The reappraisal of risk by firms as a result of the crisis also applies to households. As households view the future as being more risky, so they discount their future earnings and that affects their savings and spending decisions. As with the previous shock, we model two scenarios: one permanent and the other temporary. The increase in household risk in the United States is assumed to be 3 percentage points in the permanent scenario and returning to zero by year three in the temporary scenario.

3.2 Effects

3.2.1 Stock market

The financial shock has the largest negative impact on stock market values from baseline in 2009 and an equally large impact as the bursting of the housing bubble on investment. The equity risk shock causes a shift out of equities into other domestic assets, such as housing and government bonds as well as to asset purchases overseas. The shift into government bonds drives up their prices and pushes down real interest rates substantially. This surprisingly raises human wealth because expected future after tax income is discounted at a much lower real interest rate. Thus in the US, the equity shock alone is positive rather than negative for consumption in the short run.

Investment on the other hand falls sharply. The equity shock reduces US investment by about 20 percent below baseline. The rise in equity risk implies a sharp selloff of shares due to a large rise in the required rate of return to capital. The higher equity risk premium implies that the existing capital stock is too high to generate the marginal product required from the financial arbitrage condition and investment falls and, over time, due to the existence of adjustment costs, the capital stock falls and potential output is permanently reduced.

3.2.2 Lowered real Gross Domestic Product of US

Each of the shocks has a negative effect on the United States and, combined, has the effect of lowering real GDP by 7 percent below baseline in 2009 and real GDP does not return to baseline until 2017, nearly a decade later. That is sufficient to put the US into recession in 2009 (baseline growth is 3.4 percent) but will allow positive growth in 2010.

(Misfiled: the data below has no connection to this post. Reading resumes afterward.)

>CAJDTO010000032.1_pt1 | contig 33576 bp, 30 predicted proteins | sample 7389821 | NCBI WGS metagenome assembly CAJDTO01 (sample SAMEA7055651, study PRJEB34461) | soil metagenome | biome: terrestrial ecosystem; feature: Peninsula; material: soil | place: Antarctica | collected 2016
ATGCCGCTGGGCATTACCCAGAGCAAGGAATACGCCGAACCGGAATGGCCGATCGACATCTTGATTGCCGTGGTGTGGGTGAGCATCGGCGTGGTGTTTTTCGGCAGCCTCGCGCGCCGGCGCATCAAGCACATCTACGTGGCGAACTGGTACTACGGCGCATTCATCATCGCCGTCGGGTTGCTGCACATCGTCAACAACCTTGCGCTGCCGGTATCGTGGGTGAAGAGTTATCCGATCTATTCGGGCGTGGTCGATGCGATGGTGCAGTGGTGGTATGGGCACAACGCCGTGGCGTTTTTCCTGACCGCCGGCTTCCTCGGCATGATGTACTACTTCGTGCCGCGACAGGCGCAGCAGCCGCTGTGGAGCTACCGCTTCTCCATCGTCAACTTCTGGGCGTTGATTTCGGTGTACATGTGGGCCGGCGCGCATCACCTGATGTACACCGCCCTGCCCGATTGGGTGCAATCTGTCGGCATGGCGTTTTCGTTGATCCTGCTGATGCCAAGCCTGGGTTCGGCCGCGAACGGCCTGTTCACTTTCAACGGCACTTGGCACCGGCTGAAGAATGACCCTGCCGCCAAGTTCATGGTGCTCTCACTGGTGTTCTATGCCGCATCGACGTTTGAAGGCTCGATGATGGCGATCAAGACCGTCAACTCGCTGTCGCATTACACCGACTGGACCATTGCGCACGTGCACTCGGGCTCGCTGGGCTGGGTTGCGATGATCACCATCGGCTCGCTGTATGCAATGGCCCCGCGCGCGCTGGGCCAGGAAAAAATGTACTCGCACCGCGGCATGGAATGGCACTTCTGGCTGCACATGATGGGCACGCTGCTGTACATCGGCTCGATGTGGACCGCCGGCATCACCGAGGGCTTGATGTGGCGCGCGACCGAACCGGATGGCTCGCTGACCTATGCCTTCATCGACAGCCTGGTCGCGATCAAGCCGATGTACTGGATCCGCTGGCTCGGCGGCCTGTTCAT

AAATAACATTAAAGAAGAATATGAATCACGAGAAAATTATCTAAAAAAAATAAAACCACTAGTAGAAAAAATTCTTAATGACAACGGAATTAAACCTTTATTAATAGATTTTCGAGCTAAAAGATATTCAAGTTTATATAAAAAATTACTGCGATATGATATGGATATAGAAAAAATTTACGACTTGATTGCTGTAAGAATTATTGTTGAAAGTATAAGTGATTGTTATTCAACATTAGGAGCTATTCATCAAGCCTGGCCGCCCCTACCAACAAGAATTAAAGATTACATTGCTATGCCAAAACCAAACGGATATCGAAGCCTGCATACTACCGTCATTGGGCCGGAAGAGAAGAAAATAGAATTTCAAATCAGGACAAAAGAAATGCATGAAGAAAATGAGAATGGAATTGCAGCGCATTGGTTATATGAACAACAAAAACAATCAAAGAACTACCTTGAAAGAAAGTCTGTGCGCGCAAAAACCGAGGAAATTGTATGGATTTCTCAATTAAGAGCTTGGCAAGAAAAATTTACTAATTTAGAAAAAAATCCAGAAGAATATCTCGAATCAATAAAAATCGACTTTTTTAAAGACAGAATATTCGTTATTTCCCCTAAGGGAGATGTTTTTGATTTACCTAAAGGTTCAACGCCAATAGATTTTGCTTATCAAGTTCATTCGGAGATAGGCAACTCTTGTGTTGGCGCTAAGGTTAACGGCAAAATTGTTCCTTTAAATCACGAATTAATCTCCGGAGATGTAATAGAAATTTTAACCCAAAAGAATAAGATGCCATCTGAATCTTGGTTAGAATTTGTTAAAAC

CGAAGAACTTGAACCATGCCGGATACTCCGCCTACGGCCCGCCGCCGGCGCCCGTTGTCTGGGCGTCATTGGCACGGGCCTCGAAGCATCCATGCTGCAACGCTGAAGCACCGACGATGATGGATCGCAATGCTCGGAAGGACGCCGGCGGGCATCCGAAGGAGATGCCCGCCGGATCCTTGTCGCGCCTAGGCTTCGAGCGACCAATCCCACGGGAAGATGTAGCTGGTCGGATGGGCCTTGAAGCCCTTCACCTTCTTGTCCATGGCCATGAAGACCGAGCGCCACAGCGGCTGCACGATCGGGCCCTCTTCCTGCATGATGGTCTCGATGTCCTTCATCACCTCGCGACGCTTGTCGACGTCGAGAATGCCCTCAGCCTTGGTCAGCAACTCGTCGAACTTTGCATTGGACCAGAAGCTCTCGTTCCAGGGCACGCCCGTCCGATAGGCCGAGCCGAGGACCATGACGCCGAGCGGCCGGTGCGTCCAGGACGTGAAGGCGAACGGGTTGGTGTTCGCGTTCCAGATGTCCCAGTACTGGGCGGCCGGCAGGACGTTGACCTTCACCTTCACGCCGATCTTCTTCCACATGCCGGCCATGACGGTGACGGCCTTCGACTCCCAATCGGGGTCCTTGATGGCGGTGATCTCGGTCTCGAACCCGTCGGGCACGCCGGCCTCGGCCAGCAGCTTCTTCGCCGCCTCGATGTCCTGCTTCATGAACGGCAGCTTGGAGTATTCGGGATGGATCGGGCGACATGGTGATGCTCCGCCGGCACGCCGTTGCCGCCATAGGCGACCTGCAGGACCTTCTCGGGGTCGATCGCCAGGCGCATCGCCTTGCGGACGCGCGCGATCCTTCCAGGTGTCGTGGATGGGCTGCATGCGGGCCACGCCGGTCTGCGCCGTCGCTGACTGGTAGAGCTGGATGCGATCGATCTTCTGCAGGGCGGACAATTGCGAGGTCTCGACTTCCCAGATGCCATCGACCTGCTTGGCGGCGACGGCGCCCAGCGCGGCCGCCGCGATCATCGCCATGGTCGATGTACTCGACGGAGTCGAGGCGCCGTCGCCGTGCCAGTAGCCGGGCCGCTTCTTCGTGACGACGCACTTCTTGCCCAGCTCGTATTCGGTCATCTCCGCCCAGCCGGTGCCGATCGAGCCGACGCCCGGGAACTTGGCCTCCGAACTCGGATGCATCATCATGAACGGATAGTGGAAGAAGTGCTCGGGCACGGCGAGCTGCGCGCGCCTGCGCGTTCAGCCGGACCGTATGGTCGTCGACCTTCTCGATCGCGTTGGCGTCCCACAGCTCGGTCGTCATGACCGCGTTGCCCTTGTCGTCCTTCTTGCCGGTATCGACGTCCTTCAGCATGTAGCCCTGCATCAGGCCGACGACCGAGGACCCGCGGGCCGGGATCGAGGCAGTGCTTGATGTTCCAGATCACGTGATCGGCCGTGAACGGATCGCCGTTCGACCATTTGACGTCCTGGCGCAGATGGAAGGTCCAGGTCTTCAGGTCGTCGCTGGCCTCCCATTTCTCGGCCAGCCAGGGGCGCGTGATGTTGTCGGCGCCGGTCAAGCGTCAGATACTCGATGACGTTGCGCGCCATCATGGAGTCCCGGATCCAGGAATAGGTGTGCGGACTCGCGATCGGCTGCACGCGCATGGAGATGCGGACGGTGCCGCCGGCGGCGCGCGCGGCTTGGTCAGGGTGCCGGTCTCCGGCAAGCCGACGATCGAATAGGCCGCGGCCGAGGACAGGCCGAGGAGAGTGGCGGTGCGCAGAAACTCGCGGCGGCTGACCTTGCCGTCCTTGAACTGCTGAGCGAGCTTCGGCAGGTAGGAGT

3.2.3 Fall in demand for manufactured goods

A key compositional effect also occurs when household discount rates rise and risk premia generally rise. The effect is a much sharper fall in the demand for durable goods relative to other goods in the economy.. Imports and domestic production of durable goods falls by more than non durable goods. The high risk adjusted cost leads to a reduction in the flow of services from durables and therefore the demand for these goods drops sharply. This compositional effect is for the trade outcomes. Countries that export durable goods are particularly affected by a crisis.

3.2.4 Effects to other world economy.

According to Harvey (2010), the recession in the United States has three main effects on the world economy.

The negative knock on effect from the loss in activity with those economies most dependent on the United States market most affected.

As prospects dim in the United States, so the returns on investment look better elsewhere. Money flows out of the United States (or strictly in the case of the US, less inflow than otherwise) and into other economies where it stimulates investment and economic activity. This is illustrated by the effect on China. The United States is a large importer from China. As US imports fall, China's exports fall with a combined effect from the three shocks of a drop in exports of 5 percent below baseline in 2009.

The most affected sectors by the economic crisis are agriculture, mining, tourism, textiles and manufacturing in Africa. There have been many job loses which have direct negative effects on worker's living standards for examples, South Africa: 36,500 jobs have been lost in the automobile industry.

3.2.5 Decrease of demand for consumer loan

There was an overall decrease in demand for consumer loans, as measured by applications to both affected and unaffected savings banks. The effect is stronger for mortgages, as compared to consumer loans. If a borrower had a prior relationship with the savings bank, the effect is mitigated, that is, those customers are less likely to have their applications rejected compared to new customers.

What Did We Learn from the Financial Crisis of 2008?